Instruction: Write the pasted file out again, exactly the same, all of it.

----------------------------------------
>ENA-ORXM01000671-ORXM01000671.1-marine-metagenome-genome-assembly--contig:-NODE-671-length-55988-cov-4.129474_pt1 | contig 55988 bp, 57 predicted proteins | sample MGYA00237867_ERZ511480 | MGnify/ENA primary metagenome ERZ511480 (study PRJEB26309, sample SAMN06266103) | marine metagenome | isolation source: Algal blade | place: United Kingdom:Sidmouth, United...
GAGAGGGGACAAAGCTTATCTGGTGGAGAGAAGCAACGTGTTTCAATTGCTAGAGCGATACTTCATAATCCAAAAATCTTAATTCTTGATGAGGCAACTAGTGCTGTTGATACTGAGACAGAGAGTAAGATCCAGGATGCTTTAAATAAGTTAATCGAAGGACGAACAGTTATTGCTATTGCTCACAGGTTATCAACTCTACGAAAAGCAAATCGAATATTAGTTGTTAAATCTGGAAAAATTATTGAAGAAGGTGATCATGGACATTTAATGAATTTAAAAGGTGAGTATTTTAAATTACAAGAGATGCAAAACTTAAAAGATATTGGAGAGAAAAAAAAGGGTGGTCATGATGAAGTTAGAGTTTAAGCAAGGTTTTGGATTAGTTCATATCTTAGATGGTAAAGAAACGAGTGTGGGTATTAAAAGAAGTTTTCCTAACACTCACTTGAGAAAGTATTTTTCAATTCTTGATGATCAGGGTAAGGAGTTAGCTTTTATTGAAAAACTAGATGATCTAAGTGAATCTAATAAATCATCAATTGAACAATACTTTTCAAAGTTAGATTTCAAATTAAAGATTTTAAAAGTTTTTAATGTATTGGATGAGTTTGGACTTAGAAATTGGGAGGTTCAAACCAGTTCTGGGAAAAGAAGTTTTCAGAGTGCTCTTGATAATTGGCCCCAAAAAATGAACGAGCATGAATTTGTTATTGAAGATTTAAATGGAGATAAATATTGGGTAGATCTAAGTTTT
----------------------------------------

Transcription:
>ENA-ORXM01000671-ORXM01000671.1-marine-metagenome-genome-assembly--contig:-NODE-671-length-55988-cov-4.129474_pt1 | contig 55988 bp, 57 predicted proteins | sample MGYA00237867_ERZ511480 | MGnify/ENA primary metagenome ERZ511480 (study PRJEB26309, sample SAMN06266103) | marine metagenome | isolation source: Algal blade | place: United Kingdom:Sidmouth, United...
GAGAGGGGACAAAGCTTATCTGGTGGAGAGAAGCAACGTGTTTCAATTGCTAGAGCGATACTTCATAATCCAAAAATCTTAATTCTTGATGAGGCAACTAGTGCTGTTGATACTGAGACAGAGAGTAAGATCCAGGATGCTTTAAATAAGTTAATCGAAGGACGAACAGTTATTGCTATTGCTCACAGGTTATCAACTCTACGAAAAGCAAATCGAATATTAGTTGTTAAATCTGGAAAAATTATTGAAGAAGGTGATCATGGACATTTAATGAATTTAAAAGGTGAGTATTTTAAATTACAAGAGATGCAAAACTTAAAAGATATTGGAGAGAAAAAAAAGGGTGGTCATGATGAAGTTAGAGTTTAAGCAAGGTTTTGGATTAGTTCATATCTTAGATGGTAAAGAAACGAGTGTGGGTATTAAAAGAAGTTTTCCTAACACTCACTTGAGAAAGTATTTTTCAATTCTTGATGATCAGGGTAAGGAGTTAGCTTTTATTGAAAAACTAGATGATCTAAGTGAATCTAATAAATCATCAATTGAACAATACTTTTCAAAGTTAGATTTCAAATTAAAGATTTTAAAAGTTTTTAATGTATTGGATGAGTTTGGACTTAGAAATTGGGAGGTTCAAACCAGTTCTGGGAAAAGAAGTTTTCAGAGTGCTCTTGATAATTGGCCCCAAAAAATGAACGAGCATGAATTTGTTATTGAAGATTTAAATGGAGATAAATATTGGGTAGATCTAAGTTTT